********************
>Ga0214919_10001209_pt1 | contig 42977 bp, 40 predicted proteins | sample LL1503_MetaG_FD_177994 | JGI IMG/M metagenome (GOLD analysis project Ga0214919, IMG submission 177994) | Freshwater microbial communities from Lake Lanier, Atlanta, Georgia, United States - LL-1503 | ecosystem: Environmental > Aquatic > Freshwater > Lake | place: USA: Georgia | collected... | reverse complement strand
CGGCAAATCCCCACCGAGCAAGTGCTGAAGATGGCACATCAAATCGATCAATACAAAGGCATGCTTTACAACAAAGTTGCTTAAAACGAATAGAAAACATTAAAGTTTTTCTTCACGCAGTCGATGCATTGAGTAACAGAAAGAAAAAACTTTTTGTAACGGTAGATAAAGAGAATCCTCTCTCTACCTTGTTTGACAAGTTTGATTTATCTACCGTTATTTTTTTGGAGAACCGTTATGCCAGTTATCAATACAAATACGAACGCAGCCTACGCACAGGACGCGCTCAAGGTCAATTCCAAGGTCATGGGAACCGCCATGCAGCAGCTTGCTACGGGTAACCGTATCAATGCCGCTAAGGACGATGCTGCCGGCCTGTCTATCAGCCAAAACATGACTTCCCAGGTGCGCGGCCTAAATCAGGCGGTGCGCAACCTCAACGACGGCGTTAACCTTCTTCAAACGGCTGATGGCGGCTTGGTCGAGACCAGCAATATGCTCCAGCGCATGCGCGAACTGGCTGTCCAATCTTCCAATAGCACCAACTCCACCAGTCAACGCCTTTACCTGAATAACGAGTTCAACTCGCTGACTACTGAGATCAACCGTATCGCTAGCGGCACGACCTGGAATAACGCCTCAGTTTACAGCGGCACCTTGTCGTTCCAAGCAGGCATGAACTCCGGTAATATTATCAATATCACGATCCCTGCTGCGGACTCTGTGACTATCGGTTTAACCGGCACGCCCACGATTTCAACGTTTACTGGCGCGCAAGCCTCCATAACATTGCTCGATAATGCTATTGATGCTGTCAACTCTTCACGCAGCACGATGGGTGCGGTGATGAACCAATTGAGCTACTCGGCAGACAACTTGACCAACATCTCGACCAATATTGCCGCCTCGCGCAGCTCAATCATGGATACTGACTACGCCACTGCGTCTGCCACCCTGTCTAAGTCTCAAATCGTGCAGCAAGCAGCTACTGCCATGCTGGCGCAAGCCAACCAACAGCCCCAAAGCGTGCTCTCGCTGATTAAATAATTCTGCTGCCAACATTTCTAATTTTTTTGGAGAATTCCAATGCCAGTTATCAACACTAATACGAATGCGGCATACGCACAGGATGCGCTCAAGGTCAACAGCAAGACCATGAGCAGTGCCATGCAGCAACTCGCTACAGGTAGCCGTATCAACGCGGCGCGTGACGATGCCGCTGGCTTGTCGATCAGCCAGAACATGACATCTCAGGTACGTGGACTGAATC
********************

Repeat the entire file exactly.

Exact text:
>Ga0214919_10001209_pt1 | contig 42977 bp, 40 predicted proteins | sample LL1503_MetaG_FD_177994 | JGI IMG/M metagenome (GOLD analysis project Ga0214919, IMG submission 177994) | Freshwater microbial communities from Lake Lanier, Atlanta, Georgia, United States - LL-1503 | ecosystem: Environmental > Aquatic > Freshwater > Lake | place: USA: Georgia | collected... | reverse complement strand
CGGCAAATCCCCACCGAGCAAGTGCTGAAGATGGCACATCAAATCGATCAATACAAAGGCATGCTTTACAACAAAGTTGCTTAAAACGAATAGAAAACATTAAAGTTTTTCTTCACGCAGTCGATGCATTGAGTAACAGAAAGAAAAAACTTTTTGTAACGGTAGATAAAGAGAATCCTCTCTCTACCTTGTTTGACAAGTTTGATTTATCTACCGTTATTTTTTTGGAGAACCGTTATGCCAGTTATCAATACAAATACGAACGCAGCCTACGCACAGGACGCGCTCAAGGTCAATTCCAAGGTCATGGGAACCGCCATGCAGCAGCTTGCTACGGGTAACCGTATCAATGCCGCTAAGGACGATGCTGCCGGCCTGTCTATCAGCCAAAACATGACTTCCCAGGTGCGCGGCCTAAATCAGGCGGTGCGCAACCTCAACGACGGCGTTAACCTTCTTCAAACGGCTGATGGCGGCTTGGTCGAGACCAGCAATATGCTCCAGCGCATGCGCGAACTGGCTGTCCAATCTTCCAATAGCACCAACTCCACCAGTCAACGCCTTTACCTGAATAACGAGTTCAACTCGCTGACTACTGAGATCAACCGTATCGCTAGCGGCACGACCTGGAATAACGCCTCAGTTTACAGCGGCACCTTGTCGTTCCAAGCAGGCATGAACTCCGGTAATATTATCAATATCACGATCCCTGCTGCGGACTCTGTGACTATCGGTTTAACCGGCACGCCCACGATTTCAACGTTTACTGGCGCGCAAGCCTCCATAACATTGCTCGATAATGCTATTGATGCTGTCAACTCTTCACGCAGCACGATGGGTGCGGTGATGAACCAATTGAGCTACTCGGCAGACAACTTGACCAACATCTCGACCAATATTGCCGCCTCGCGCAGCTCAATCATGGATACTGACTACGCCACTGCGTCTGCCACCCTGTCTAAGTCTCAAATCGTGCAGCAAGCAGCTACTGCCATGCTGGCGCAAGCCAACCAACAGCCCCAAAGCGTGCTCTCGCTGATTAAATAATTCTGCTGCCAACATTTCTAATTTTTTTGGAGAATTCCAATGCCAGTTATCAACACTAATACGAATGCGGCATACGCACAGGATGCGCTCAAGGTCAACAGCAAGACCATGAGCAGTGCCATGCAGCAACTCGCTACAGGTAGCCGTATCAACGCGGCGCGTGACGATGCCGCTGGCTTGTCGATCAGCCAGAACATGACATCTCAGGTACGTGGACTGAATC